Musings on Random Offense


While his postings have been sparse of late Mr. Charm got off his ass yesterday and sent me a tweet to a link on Kentucky coach John Calipari. The article quoted Cal on his desire to run more random offense, and less set plays because “You can guard plays. You cannot guard players that can play.” This is very much in line with one of the credos of my coaching philosophy. I strive to teach my players how to play, not how to run plays.

There was a moment in my last game when one of my quick guards had the ball, and Brantley was playing man. After a switch, I had my guard at the top of the key against a brantley big, that looked more like a 30 year old prison guard than a JV player. I started jumping up and down and screaming for my guys to clear out. Advantage us. This was not a set play, but a spontaneous reaction to an obvious mismatch. This was game intelligence.

Truth be told, we have run very little set offense in our first two games, but have averaged 65.5 points per 32 minute game. We have created turnovers which has given us transition points. We have been aggressive in running the floor and throwing the ball ahead make or miss. The best opportunity to score is in these moments of transition when the defense is not back and settled. When you are preoccupied with calling set offense in these moments, the opportunity is lost.

Even if you do not create run out baskets, it’s important to stay fluid. There are principles to the fluidity. I favor a post player running to the rim, and two players filling the floor wide. This stretches the defense vertically and horizontally and opens the middle of the floor for the ball to be advanced. By stressing the defense in this manner, any deficiency can be exploited. The defense may defend the rim run, or stop the ball, or track the wide players, but it’s unlikely they will do all three on a consistent basis. With this basic structure, and without the burden of getting into a set play the ball can attack the weakness and the shot we will get is better than anything our set offense will generate.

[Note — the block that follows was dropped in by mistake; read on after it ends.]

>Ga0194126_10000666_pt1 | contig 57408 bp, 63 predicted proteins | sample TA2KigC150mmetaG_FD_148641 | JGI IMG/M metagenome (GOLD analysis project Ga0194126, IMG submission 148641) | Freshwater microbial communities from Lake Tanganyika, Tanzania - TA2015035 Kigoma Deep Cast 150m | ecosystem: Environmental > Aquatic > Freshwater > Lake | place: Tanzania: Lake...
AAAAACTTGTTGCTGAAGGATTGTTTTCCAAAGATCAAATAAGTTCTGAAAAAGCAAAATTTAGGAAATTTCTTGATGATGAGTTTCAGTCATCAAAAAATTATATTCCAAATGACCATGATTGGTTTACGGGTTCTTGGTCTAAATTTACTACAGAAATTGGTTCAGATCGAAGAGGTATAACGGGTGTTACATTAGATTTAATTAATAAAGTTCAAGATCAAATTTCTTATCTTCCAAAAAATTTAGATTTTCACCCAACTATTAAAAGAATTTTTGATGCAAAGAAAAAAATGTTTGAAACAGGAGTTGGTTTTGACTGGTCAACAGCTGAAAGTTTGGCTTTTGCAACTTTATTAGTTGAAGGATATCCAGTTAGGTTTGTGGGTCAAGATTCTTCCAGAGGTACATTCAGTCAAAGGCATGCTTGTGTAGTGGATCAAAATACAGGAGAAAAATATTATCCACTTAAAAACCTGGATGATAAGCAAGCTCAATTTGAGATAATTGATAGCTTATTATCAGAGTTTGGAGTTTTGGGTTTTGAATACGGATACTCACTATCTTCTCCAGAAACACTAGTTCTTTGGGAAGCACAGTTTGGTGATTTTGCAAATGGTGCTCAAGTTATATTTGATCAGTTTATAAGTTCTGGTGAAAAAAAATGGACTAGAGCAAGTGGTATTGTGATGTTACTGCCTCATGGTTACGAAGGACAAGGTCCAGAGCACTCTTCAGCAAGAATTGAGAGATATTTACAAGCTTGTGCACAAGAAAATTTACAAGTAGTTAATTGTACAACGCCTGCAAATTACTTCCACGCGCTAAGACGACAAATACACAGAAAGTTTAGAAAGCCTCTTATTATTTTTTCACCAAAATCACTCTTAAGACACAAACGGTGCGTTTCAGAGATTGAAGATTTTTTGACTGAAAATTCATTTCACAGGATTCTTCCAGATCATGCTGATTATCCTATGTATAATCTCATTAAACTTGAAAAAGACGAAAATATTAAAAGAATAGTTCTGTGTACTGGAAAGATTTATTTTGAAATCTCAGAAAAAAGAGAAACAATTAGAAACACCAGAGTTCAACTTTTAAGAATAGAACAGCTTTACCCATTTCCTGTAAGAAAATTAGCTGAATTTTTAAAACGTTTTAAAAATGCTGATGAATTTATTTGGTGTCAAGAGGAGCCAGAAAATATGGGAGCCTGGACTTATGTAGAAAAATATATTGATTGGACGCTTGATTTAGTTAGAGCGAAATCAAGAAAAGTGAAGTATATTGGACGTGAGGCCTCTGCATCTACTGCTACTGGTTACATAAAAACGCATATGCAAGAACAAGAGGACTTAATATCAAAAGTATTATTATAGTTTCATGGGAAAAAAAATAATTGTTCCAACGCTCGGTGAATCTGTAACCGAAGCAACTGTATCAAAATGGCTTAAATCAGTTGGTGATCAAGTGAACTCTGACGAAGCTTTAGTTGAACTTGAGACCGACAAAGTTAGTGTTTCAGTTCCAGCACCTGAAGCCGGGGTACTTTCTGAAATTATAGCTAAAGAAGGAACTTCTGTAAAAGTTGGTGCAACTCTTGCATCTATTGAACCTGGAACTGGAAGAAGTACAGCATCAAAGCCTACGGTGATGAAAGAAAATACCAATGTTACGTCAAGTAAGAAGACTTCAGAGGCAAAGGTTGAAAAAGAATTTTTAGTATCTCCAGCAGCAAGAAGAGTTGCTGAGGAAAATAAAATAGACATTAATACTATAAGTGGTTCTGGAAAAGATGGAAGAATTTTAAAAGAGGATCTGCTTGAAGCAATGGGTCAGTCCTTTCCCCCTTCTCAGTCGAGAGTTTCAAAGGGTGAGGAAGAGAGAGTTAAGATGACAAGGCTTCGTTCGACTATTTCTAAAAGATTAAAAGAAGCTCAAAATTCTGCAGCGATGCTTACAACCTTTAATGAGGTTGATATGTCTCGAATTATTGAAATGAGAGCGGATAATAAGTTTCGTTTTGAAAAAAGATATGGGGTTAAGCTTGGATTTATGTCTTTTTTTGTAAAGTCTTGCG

At Oviedo, I grew incredibly frustrated with our head coach’s insistence on blowing plays dead in practice the second someone messed up a set play. Play would stop, correction made and we would plod along for another thirty seconds until the next whistle. In doing so, we did not condition our players to play the game. Sets will be blown, defenses will scout you and take you out of your comfortable offensive sets. The game is decided on what you do in response. It is important to integrate that into your practice., it is ignorant if you do not.

While I recongize the value of set offense and believe strongly in the Princeton offense, it must be viewed more as a means to play than playing itself. One of the things I enjoy most about the princeton offense is the spacing, built in ball reversals, and multitude of actions. I do not view the offense as strict sets, with designated counters. I believe you can take the various actions availabe in the offense and tailor them to your personnel. In teaching the offense, I try to emphasize to the players that the various actions, are intended to force the defense to move and make decisions, and to give you the players freedom to make decisions an play basketball. It is in those decisions that the offense can take on the random quality Coach Cal talks about.

3 thoughts on “Musings on Random Offense

  1. Good points, although if your the coach and don’t blow the whistle to correct kids when they run plays wrong in practice, why should they run them correctly in the games? Also in running princeton don’t you want to be a disciplined team with sharp cutting and crisp passes? So don’t want to correct kids in practice when they make mistakes to create a disciplined offensive environment?

  2. Point well taken. I was not advocating never blowing plays dead or holding players accountable for blowing sets, but there has to be a balance between blowing it dead, and letting them play out of trouble. Sometimes by letting the play, you can get to a larger teaching point, or even how to default into something on the fly. Segments of live play are important to condition the team to game-like circumstances. The whistle can’t be too invasive.

    Princeton-wise, the hard cutting and sharp passing are essential to any offense and should be emphasized at all times. I am becoming increasingly convinced that given the available time in the high school setting, implementing a full princeton offense is a two season project, and that in the first year principles and basic sets are introduced and later expanded upon.

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